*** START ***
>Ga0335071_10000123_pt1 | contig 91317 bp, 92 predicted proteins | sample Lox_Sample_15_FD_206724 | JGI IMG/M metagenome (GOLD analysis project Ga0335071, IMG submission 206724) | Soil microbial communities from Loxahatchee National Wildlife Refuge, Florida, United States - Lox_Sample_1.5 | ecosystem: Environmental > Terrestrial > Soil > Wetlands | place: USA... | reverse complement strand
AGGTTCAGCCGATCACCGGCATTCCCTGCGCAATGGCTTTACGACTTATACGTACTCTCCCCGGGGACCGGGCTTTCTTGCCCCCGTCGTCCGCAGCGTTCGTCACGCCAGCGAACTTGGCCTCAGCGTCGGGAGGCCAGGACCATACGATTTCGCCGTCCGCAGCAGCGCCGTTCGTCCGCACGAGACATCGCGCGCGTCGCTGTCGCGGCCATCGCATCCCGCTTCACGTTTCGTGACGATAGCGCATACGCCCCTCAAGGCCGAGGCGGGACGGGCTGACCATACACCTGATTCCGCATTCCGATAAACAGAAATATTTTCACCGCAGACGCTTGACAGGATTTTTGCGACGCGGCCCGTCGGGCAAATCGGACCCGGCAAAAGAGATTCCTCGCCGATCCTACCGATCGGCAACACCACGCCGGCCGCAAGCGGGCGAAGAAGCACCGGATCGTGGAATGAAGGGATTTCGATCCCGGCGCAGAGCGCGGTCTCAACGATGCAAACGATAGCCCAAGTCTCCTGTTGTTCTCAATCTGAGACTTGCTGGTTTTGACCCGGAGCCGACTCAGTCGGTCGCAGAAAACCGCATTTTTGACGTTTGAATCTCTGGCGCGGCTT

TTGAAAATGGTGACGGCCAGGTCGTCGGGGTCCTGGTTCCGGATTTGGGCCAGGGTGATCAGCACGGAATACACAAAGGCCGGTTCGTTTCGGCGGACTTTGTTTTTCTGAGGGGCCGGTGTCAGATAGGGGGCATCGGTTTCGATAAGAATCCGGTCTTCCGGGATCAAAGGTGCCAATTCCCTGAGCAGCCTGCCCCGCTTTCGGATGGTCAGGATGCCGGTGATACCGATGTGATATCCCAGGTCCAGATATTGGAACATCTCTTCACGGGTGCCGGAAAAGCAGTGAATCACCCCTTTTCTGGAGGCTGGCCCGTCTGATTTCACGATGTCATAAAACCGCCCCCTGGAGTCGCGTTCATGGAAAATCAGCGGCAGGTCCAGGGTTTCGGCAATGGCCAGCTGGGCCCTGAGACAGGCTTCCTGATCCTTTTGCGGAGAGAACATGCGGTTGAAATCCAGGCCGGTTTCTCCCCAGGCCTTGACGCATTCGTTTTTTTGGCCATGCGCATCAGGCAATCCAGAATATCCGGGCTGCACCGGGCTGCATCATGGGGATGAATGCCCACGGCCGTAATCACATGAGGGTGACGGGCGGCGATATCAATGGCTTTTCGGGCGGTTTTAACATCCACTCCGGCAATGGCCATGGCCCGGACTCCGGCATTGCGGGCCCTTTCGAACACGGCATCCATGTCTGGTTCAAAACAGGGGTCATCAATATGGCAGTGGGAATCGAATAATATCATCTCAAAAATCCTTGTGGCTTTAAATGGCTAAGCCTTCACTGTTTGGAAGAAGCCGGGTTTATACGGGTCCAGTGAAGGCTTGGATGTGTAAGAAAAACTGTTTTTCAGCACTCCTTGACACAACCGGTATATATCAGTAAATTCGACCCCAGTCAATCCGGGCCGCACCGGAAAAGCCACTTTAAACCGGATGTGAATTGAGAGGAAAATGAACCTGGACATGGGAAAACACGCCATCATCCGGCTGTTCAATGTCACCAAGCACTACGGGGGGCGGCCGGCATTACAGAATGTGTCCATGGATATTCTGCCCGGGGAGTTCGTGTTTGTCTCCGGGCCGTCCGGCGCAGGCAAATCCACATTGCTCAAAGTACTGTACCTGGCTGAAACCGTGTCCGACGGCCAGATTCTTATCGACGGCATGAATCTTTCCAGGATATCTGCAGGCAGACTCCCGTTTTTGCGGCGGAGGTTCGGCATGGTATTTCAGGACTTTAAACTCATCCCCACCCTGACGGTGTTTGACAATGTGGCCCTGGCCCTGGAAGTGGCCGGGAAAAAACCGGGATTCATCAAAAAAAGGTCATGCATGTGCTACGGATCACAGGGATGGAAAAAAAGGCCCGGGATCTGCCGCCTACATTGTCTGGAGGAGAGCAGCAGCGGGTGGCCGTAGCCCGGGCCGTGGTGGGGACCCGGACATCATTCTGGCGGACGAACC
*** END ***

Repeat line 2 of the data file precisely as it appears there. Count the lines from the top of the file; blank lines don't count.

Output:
AGGTTCAGCCGATCACCGGCATTCCCTGCGCAATGGCTTTACGACTTATACGTACTCTCCCCGGGGACCGGGCTTTCTTGCCCCCGTCGTCCGCAGCGTTCGTCACGCCAGCGAACTTGGCCTCAGCGTCGGGAGGCCAGGACCATACGATTTCGCCGTCCGCAGCAGCGCCGTTCGTCCGCACGAGACATCGCGCGCGTCGCTGTCGCGGCCATCGCATCCCGCTTCACGTTTCGTGACGATAGCGCATACGCCCCTCAAGGCCGAGGCGGGACGGGCTGACCATACACCTGATTCCGCATTCCGATAAACAGAAATATTTTCACCGCAGACGCTTGACAGGATTTTTGCGACGCGGCCCGTCGGGCAAATCGGACCCGGCAAAAGAGATTCCTCGCCGATCCTACCGATCGGCAACACCACGCCGGCCGCAAGCGGGCGAAGAAGCACCGGATCGTGGAATGAAGGGATTTCGATCCCGGCGCAGAGCGCGGTCTCAACGATGCAAACGATAGCCCAAGTCTCCTGTTGTTCTCAATCTGAGACTTGCTGGTTTTGACCCGGAGCCGACTCAGTCGGTCGCAGAAAACCGCATTTTTGACGTTTGAATCTCTGGCGCGGCTT